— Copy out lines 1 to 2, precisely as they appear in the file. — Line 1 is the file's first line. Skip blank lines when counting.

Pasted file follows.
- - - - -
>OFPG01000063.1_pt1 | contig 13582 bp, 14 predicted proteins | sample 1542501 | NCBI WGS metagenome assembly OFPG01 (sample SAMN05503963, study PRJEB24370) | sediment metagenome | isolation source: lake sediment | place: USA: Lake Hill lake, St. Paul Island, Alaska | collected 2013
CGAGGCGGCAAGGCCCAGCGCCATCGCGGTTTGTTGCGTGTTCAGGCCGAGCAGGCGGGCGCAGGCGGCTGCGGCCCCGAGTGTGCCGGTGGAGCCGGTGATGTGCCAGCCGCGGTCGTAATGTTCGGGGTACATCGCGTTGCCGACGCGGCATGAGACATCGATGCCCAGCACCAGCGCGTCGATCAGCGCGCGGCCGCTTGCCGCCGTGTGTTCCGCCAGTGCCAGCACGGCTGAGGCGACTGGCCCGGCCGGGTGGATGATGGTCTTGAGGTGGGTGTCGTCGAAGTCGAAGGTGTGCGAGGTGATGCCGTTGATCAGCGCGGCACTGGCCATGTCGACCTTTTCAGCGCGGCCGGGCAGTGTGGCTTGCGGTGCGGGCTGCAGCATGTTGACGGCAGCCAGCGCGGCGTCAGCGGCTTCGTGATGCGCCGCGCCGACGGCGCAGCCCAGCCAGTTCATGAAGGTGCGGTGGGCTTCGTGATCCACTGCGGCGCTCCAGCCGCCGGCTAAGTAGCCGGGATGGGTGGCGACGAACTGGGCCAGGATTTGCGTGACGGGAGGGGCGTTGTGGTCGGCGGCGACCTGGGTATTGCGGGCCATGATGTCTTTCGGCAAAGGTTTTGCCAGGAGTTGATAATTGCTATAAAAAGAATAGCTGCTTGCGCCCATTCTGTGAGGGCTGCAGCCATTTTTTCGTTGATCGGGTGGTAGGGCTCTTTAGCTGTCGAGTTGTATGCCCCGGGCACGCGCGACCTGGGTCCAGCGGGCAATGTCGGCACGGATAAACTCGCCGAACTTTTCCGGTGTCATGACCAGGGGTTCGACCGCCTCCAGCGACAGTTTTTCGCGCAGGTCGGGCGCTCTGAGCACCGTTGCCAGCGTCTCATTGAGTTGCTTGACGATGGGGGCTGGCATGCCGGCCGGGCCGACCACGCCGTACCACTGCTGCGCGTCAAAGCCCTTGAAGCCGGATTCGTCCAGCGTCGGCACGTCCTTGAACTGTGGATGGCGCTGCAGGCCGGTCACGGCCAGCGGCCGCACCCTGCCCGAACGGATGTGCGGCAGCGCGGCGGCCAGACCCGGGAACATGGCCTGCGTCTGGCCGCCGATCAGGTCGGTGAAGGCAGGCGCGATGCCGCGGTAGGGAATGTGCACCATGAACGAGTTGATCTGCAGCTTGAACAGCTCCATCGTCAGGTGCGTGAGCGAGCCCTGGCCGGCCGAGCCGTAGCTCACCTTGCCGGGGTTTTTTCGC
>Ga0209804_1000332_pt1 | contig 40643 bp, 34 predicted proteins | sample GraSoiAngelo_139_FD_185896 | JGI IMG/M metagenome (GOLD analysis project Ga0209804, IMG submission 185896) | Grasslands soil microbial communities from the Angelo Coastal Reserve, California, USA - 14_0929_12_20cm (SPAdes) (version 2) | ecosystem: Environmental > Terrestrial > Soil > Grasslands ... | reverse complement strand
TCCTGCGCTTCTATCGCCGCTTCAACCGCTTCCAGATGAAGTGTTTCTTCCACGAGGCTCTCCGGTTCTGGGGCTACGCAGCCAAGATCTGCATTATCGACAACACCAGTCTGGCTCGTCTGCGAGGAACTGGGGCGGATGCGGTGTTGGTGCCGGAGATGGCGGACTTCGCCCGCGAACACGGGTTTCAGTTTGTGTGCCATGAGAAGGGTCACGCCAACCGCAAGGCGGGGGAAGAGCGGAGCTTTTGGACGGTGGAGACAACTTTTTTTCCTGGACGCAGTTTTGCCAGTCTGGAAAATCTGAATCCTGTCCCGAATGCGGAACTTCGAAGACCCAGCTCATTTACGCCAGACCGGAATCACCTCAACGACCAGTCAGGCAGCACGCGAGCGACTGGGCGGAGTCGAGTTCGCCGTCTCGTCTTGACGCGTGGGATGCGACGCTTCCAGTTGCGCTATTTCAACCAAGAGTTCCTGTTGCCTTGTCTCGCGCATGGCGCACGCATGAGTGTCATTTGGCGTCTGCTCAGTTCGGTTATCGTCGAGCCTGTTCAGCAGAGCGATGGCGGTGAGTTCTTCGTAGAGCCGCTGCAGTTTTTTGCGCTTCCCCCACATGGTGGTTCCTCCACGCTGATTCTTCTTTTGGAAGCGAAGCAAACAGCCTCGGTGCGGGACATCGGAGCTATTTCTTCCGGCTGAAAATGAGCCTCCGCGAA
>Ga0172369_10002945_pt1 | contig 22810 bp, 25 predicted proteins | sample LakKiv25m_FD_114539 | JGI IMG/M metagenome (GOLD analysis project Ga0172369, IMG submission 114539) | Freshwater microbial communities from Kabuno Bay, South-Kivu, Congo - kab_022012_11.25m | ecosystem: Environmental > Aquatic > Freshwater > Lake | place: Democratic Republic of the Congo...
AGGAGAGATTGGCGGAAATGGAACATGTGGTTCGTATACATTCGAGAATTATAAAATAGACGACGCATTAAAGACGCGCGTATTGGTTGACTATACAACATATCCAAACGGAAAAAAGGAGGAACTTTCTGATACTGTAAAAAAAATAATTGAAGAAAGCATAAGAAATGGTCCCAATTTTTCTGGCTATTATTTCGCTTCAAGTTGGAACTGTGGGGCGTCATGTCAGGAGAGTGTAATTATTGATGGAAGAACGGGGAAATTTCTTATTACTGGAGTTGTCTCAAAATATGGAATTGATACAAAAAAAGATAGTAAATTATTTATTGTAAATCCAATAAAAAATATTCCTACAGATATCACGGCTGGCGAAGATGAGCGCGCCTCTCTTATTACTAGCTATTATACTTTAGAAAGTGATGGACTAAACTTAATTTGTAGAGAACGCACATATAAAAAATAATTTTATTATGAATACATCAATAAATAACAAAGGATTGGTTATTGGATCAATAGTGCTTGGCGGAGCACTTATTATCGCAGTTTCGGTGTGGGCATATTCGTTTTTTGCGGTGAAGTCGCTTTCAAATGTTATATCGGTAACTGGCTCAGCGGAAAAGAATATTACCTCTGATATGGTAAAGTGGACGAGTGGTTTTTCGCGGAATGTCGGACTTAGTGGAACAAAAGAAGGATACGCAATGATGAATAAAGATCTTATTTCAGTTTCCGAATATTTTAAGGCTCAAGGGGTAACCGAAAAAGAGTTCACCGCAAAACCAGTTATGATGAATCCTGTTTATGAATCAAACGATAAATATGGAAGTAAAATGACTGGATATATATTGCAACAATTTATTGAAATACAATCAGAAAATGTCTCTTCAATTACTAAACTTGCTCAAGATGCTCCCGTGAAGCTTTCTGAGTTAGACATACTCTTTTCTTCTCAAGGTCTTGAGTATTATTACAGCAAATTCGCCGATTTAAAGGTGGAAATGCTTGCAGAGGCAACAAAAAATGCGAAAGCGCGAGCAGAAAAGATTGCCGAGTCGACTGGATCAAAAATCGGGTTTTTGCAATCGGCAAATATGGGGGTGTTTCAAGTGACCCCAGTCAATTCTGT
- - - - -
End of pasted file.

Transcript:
>OFPG01000063.1_pt1 | contig 13582 bp, 14 predicted proteins | sample 1542501 | NCBI WGS metagenome assembly OFPG01 (sample SAMN05503963, study PRJEB24370) | sediment metagenome | isolation source: lake sediment | place: USA: Lake Hill lake, St. Paul Island, Alaska | collected 2013
CGAGGCGGCAAGGCCCAGCGCCATCGCGGTTTGTTGCGTGTTCAGGCCGAGCAGGCGGGCGCAGGCGGCTGCGGCCCCGAGTGTGCCGGTGGAGCCGGTGATGTGCCAGCCGCGGTCGTAATGTTCGGGGTACATCGCGTTGCCGACGCGGCATGAGACATCGATGCCCAGCACCAGCGCGTCGATCAGCGCGCGGCCGCTTGCCGCCGTGTGTTCCGCCAGTGCCAGCACGGCTGAGGCGACTGGCCCGGCCGGGTGGATGATGGTCTTGAGGTGGGTGTCGTCGAAGTCGAAGGTGTGCGAGGTGATGCCGTTGATCAGCGCGGCACTGGCCATGTCGACCTTTTCAGCGCGGCCGGGCAGTGTGGCTTGCGGTGCGGGCTGCAGCATGTTGACGGCAGCCAGCGCGGCGTCAGCGGCTTCGTGATGCGCCGCGCCGACGGCGCAGCCCAGCCAGTTCATGAAGGTGCGGTGGGCTTCGTGATCCACTGCGGCGCTCCAGCCGCCGGCTAAGTAGCCGGGATGGGTGGCGACGAACTGGGCCAGGATTTGCGTGACGGGAGGGGCGTTGTGGTCGGCGGCGACCTGGGTATTGCGGGCCATGATGTCTTTCGGCAAAGGTTTTGCCAGGAGTTGATAATTGCTATAAAAAGAATAGCTGCTTGCGCCCATTCTGTGAGGGCTGCAGCCATTTTTTCGTTGATCGGGTGGTAGGGCTCTTTAGCTGTCGAGTTGTATGCCCCGGGCACGCGCGACCTGGGTCCAGCGGGCAATGTCGGCACGGATAAACTCGCCGAACTTTTCCGGTGTCATGACCAGGGGTTCGACCGCCTCCAGCGACAGTTTTTCGCGCAGGTCGGGCGCTCTGAGCACCGTTGCCAGCGTCTCATTGAGTTGCTTGACGATGGGGGCTGGCATGCCGGCCGGGCCGACCACGCCGTACCACTGCTGCGCGTCAAAGCCCTTGAAGCCGGATTCGTCCAGCGTCGGCACGTCCTTGAACTGTGGATGGCGCTGCAGGCCGGTCACGGCCAGCGGCCGCACCCTGCCCGAACGGATGTGCGGCAGCGCGGCGGCCAGACCCGGGAACATGGCCTGCGTCTGGCCGCCGATCAGGTCGGTGAAGGCAGGCGCGATGCCGCGGTAGGGAATGTGCACCATGAACGAGTTGATCTGCAGCTTGAACAGCTCCATCGTCAGGTGCGTGAGCGAGCCCTGGCCGGCCGAGCCGTAGCTCACCTTGCCGGGGTTTTTTCGC